In a stmt of a 'do' block: x <- return True
In the expression:
do { x <- return True;
return x }
In an equation for ‘test’:
test
= do { x <- return True;
return x }
Main.hs:135:3:
No instance for (Polymonad Identity Identity n0)
arising from a use of ‘return’
The type variable ‘n0’ is ambiguous
Note: there are several potential instances:
instance Polymonad Identity Identity Identity
-- Defined in ‘Polymonad’
instance Polymonad Identity Identity IO -- Defined at Main.hs:85:10
In a stmt of a 'do' block: return x
In the expression:
do { x <- return True;
return x }
In an equation for ‘test’:
test
= do { x <- return True;
return x }
Of course, in the given example we can fix the ambiguity by adding type
annotations.
But as soon as the examples become bigger that is not possible anymore.
Using the approach of the paper [1] these constraints are solvable
unambiguously.
That's what I am working on.
All the best,
Jan
[1]: http://arxiv.org/pdf/1406.2060v1.pdf
On 26/02/15 10:07, Jan Bracker wrote:
> > Hi Adam,
> >
> > thank you for your quick and detailed answer! I think I understand how
> > to construct evidence for typeclass constraints now. But trying to apply
> > this, I still have some problems.
> >
> > I have something along the following lines:
> >
> > class Polymonad m n p where
> > -- Functions
> >
> > instance Polymonad Identity Identity Identity where
> > -- Implementation
> >
> > -- Further instances and some small chunk of code involving them:
> >
> > The code implies the following constraint:
> > Polymonad Identity n_abpq Identity
> >
> > As the ambiguity error I get says, when trying to compile this: There is
> > only one matching instance (the one above, lets call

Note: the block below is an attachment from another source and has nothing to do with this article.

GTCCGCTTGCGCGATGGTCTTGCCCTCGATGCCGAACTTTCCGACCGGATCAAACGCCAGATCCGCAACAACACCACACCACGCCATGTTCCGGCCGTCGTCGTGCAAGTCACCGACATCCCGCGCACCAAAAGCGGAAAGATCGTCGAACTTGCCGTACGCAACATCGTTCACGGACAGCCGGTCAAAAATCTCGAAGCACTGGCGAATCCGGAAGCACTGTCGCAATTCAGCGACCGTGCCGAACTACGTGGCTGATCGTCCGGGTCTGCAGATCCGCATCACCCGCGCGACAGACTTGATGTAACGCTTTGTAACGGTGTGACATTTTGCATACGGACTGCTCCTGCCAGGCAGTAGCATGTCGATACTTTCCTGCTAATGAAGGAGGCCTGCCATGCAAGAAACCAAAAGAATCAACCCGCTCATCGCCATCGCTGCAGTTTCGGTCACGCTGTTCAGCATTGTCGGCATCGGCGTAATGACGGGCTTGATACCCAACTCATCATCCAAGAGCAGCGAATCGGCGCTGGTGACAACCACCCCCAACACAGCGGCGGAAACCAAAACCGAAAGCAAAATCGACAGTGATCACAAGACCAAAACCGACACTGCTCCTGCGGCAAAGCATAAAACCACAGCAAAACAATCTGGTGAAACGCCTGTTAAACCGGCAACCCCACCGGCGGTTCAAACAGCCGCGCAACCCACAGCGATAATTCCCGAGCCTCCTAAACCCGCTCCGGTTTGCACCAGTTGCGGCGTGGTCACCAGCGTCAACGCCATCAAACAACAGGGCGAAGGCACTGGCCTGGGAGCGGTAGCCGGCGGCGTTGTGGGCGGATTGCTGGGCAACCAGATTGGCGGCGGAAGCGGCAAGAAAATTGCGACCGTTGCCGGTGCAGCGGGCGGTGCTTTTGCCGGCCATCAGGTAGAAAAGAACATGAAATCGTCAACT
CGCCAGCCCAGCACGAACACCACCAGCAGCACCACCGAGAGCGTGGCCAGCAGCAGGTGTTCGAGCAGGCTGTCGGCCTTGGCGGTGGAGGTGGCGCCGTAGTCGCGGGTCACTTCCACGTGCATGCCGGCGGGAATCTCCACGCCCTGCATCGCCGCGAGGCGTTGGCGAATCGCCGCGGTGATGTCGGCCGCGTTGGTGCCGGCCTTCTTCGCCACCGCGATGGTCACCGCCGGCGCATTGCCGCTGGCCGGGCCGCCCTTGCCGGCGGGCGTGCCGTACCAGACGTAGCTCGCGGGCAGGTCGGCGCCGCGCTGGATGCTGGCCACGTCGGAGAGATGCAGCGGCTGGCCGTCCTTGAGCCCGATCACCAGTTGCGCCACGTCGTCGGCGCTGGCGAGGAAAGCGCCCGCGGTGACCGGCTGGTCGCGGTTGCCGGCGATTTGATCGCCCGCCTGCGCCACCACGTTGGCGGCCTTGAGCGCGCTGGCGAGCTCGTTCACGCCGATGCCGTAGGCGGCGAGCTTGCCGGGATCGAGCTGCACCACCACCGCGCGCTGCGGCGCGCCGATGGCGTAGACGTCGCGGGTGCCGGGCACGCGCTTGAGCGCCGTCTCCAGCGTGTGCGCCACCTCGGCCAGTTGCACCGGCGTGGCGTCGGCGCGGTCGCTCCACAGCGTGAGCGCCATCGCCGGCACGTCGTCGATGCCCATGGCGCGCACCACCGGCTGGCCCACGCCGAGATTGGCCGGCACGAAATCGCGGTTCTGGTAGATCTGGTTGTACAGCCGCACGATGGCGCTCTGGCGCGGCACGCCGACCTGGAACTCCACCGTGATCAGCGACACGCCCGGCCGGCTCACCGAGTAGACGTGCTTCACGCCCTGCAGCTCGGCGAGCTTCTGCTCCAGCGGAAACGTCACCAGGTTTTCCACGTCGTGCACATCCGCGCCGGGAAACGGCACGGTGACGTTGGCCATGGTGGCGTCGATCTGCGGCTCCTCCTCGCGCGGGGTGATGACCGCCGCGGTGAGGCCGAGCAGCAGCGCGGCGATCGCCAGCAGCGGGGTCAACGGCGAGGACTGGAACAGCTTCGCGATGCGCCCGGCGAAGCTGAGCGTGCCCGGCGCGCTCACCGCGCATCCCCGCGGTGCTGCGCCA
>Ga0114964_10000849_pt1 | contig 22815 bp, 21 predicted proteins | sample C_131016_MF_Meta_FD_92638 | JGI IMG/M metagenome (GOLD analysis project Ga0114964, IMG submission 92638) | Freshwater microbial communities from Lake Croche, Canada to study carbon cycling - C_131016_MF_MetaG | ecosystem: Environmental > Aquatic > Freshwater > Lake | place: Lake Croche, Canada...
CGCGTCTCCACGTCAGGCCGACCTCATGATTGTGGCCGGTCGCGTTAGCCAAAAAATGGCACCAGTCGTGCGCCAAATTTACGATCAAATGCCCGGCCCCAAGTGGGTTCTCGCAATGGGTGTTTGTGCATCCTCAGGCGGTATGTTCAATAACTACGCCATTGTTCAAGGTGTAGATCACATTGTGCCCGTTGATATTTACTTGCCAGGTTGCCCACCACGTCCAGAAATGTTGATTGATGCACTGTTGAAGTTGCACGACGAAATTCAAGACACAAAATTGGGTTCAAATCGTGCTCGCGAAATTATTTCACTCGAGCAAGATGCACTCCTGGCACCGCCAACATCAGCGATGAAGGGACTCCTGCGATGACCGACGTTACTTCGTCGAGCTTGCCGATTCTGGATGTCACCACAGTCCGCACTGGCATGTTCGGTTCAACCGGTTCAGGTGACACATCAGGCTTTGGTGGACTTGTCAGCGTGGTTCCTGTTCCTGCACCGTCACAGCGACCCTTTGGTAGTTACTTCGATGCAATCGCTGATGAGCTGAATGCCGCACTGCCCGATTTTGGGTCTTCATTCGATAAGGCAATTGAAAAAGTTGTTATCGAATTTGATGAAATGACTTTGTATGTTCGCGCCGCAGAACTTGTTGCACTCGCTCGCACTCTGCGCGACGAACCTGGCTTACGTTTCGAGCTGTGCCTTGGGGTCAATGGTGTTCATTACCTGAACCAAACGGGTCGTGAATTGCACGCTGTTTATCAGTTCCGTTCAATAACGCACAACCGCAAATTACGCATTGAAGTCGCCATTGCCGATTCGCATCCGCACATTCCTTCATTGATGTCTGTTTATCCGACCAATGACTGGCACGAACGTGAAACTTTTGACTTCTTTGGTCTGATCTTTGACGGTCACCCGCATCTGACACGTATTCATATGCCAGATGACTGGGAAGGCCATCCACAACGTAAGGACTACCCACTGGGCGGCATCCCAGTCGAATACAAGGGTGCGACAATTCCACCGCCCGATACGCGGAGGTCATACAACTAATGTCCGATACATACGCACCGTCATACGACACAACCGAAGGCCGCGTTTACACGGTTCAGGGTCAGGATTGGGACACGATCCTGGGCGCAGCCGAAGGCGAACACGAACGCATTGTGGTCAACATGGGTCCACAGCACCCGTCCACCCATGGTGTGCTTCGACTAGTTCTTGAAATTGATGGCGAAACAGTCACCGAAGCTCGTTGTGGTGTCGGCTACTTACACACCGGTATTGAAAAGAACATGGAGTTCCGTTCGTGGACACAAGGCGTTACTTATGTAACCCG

> > it $fPolymonadIdentityIdentityIdentity).
> >
> > So my plugin tries to tell GHC to use that instance. As far as I
> > understand it, since the parameters
> > of $fPolymonadIdentityIdentityIdentity are no type variables and there
> > is no superclass it should be as easy as saying:
> > EvDFunApp $fPolymonadIdentityIdentityIdentity [] []
> >
> > But when I run this with -dcore-lint I get the following error message:
> >
> > *** Core Lint errors : in result of Desugar (after optimization) ***
> > <no location info>: Warning:
> > In the expression: >>
> > @ Identity
> > @ Any
> > @ Identity
> > $fPolymonadIdentityIdentityIdentity
> > @ ()
> > @ ()
> > (idOp @ Bool True)
> > (>>=
> > @ Identity
> > @ Identity
> > @ Any
> > $fPolymonadIdentityIdentityIdentity
> > @ Char
> > @ ()
> > (return
> > @ Char @ Identity
> > $fPolymonadIdentityIdentityIdentity (C# 'a'))
> > (\ _ [Occ=Dead] ->
> > return @ () @ Identity
> > $fPolymonadIdentityIdentityIdentity ()))
> > Argument value doesn't match argument type:
> > Fun type:
> > Polymonad Identity Any Identity =>
> > forall a_abdV[sk] b_abdW[sk].
> > Identity a_abdV[sk] -> Any b_abdW[sk] -> Identity b_abdW[sk]
> > Arg type: Polymonad Identity Identity Identity
> > Arg: $fPolymonadIdentityIdentityIdentity
> >
> > What am I missing? Why doesn't the argument type "Polymonad Identity
> > Identity Identity" match the first argument of the function type
> > "Polymonad Identity Any Identity => forall a_abdV[sk] b_abdW[sk].
> > Identity a_abdV[sk] -> Any b_abdW[sk] -> Identity b_abdW[sk]". Why is
> > the type variable translated to "Any"?
> >
> > Best,
> > Jan
>
> --
> Adam Gundry, Haskell Consultant
> Well-Typed LLP, http://www.well-typed.com/
>